I was pretty darn confident that I got every cherry pit. As I pinch the pits out, I move the cherries from one side of the pan to the other. They are sweet cherries, but you’re right, I think sour cherries would also be good here.
*mouth hangs open* What a great idea for pitting cherries! Wish I had thought of that before I spent an evening with the pitter 🙂
I’ve been going with a general 2 parts fruit to 1 part sugar (by volume) and been pretty happy with my softsets, but THIS is MUCH lower ratio … maybe I’ll try to drop the sugar a tad next time too …
This looks great – a wonderful combination. Have you ever tried making Maraschino Cherries? I tried my hand at it a while back as I knew the commercial ones were not the real thing. I was very pleased with my results. And of course the packaging of the Maraschino liqueur is an added bonus! Story and recipe on my blog: http://ambradambra.wordpress.com/2012/11/24/maraschino-a-tale-of-two-cherries/
I saw this when I got up this morning and 15 minutes later had a batch going. It’s almost as if you knew I had leftover sweet cherries and peaches I had to use today.
This post reminds me of an incident from last year: I was making peach jam and thought I had bought enough peaches, but alas I needed four cups of mashed peaches and only had three. First I panicked a little bit. Then I debated just figuring out how much pectin to use to make three quarters of the recipe and making less jars of jam, but I didn’t want to do that. Then I thought about running to the grocery store and buying a few more peaches but I wanted to do that even less. (Farmer’s Market peaches are so much better.) Finally I rummaged through my freezer to see if I had any compatible fruit. I came up with a bag of frozen cherries and mashed enough to equal a cup so I’d have the four cups of fruit that Pomona’s pectin calls for. It was the best jam I’ve ever made!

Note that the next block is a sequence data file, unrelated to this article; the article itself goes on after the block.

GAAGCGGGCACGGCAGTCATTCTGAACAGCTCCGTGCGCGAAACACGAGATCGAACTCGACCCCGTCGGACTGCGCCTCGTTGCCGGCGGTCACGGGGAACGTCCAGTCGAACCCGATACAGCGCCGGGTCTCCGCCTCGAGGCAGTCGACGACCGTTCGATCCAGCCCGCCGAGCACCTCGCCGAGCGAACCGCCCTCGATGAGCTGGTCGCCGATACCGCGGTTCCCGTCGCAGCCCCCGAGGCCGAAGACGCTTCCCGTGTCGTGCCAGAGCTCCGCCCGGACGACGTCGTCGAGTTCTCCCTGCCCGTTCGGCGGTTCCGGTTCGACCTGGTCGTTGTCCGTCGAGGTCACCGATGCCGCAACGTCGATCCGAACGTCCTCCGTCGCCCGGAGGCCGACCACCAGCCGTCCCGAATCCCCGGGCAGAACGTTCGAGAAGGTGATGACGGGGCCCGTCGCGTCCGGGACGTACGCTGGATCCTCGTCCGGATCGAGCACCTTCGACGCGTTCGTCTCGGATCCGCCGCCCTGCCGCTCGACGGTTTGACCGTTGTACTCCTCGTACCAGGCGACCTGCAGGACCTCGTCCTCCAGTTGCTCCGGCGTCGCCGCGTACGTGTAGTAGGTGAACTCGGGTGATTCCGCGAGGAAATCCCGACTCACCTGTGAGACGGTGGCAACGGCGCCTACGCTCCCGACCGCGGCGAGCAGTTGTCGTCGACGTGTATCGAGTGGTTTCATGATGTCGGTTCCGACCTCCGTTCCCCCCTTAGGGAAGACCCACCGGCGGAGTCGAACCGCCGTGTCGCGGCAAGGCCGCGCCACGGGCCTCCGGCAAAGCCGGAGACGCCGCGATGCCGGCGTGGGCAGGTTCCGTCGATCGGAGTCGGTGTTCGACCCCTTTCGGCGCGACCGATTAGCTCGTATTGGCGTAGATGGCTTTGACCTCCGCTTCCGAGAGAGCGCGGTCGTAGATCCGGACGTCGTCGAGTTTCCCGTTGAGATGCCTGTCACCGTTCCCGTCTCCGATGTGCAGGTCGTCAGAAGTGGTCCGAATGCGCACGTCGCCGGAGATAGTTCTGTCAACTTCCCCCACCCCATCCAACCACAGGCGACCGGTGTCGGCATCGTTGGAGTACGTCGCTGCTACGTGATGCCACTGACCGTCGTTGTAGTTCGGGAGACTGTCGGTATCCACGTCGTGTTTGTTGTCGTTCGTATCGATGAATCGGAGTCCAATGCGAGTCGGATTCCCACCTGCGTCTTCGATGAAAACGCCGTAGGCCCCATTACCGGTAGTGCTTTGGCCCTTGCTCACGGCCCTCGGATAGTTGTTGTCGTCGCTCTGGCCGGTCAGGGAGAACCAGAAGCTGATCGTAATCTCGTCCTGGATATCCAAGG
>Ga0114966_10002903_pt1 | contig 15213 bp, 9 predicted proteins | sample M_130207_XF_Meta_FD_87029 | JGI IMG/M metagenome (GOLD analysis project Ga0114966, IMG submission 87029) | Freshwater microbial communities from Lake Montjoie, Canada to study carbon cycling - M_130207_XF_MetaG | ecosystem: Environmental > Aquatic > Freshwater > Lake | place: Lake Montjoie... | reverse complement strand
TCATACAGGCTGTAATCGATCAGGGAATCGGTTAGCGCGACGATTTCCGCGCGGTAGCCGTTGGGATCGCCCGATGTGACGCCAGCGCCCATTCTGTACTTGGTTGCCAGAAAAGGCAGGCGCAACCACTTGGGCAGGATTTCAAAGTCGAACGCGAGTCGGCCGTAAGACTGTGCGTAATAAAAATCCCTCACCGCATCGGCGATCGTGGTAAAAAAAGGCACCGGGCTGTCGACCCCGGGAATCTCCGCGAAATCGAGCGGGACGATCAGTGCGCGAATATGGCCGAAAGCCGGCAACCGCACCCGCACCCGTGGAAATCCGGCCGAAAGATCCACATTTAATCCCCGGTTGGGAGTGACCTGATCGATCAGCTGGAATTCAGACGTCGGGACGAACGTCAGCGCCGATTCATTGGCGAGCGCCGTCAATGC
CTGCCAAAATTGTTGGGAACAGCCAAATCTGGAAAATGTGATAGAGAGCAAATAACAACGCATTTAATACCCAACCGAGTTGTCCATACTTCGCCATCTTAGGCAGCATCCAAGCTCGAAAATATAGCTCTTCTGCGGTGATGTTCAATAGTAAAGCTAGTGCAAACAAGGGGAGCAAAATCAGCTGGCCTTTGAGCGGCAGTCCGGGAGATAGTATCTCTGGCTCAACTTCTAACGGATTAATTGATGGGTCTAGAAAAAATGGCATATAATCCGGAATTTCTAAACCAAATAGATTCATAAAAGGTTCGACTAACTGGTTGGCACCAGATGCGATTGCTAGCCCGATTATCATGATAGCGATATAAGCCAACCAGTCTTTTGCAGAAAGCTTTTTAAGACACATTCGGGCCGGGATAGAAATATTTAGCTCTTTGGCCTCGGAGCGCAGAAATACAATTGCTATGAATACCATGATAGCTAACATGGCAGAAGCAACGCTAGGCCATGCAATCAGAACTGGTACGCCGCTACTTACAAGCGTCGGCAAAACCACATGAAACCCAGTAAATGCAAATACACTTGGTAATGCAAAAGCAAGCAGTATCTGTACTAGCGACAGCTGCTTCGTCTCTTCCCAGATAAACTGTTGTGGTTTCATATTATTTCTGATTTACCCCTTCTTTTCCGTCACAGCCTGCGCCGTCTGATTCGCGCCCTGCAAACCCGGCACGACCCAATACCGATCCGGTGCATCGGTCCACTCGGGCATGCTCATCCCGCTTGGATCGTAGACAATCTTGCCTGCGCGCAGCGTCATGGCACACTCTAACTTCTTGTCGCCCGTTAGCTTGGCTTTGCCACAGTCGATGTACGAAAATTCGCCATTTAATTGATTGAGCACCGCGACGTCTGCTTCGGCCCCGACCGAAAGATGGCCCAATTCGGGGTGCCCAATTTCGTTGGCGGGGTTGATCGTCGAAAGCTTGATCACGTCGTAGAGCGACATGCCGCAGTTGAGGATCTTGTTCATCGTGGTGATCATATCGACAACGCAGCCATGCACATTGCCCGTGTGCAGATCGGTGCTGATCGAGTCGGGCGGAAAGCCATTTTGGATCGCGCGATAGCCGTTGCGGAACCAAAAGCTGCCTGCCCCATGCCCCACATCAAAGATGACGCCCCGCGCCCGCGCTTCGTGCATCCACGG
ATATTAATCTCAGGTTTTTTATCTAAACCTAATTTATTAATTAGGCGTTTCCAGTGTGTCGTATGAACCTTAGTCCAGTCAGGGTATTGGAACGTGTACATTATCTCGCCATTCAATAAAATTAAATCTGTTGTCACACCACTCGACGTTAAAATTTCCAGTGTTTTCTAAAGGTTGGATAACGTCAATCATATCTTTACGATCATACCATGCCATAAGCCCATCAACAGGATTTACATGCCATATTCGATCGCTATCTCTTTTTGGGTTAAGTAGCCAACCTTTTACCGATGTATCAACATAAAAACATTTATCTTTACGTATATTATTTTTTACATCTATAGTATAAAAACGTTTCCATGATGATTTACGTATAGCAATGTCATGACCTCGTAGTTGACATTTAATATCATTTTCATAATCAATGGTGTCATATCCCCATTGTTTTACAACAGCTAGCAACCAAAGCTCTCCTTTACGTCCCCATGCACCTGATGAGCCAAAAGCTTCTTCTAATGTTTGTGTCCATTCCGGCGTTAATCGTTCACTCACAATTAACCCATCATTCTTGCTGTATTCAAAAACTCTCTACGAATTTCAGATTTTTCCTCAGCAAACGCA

This looks great! Just the preserve to use up the last of my peach picking efforts. Do you think the same method would also work with raspberries? I am always looking for low sugar recipes to add to my morning yogurt or oatmeal breakfast.
I imagine it would, though I’ve not tried this exact approach with raspberries.
Leave the cherries in the colander after washing and as you pinch the pit out place the cherry in the pot.
This sounds wonderful! Do you think frozen cherries would work with fresh peaches? (Costco has good frozen sweet cherries!)
This is my ‘soft set’ recipe:
3 quarts of berries (strawberry, blackberry, and blueberry)
2T lemon juice
3T Ball fresh fruit
3T Ball Low/No Sugar Pectin
1 T Butter (for foam control)
A little less than 1 cup sugar
I absolutely love this recipe. One can actually taste the fruit and it’s great on everything. Mind you, it’s a bit of a trade off, less sugar = less firm set, but I really LOVE jam and simply want/need to cut down on the sugar. Would love to know…. Do have to use the lemon juice?
Marisa, this is such a wonderful recipe, thanks so much. Peaches just started ripening in Maryland, I put up 5 jars of these preserves last night using a mixture of sweet and sour cherries, and was so pleased with the results I ran out to the farm market today and bought more peaches and cherries to make another batch. The peach doesn’t get overwhelmed by the cherries, each enhances the other. Delicious. This batch of jars will be put aside to be Christmas gifts for my siblings and father.
Thank you so much for ALL your recipes, they are brilliant and inspiring, and I LOVE the ones for small batches, perfect for my tiny kitchen and house (where the heck am I going to store all these jars?!). I’ve made a number of your recipes over the past few years and have had great success with every one. My friends and family think I’m a goddess, but I pale in comparison to you.
A grateful and humble fan.
Hi Marisa, if I did want to use some pectin so the preserves are a little more set, how much should I use? I would most likely be using regular powdered pectin.
I’d probably add 3-4 tablespoons of powdered pectin to turn this into more of a jam.
Great, thank you!!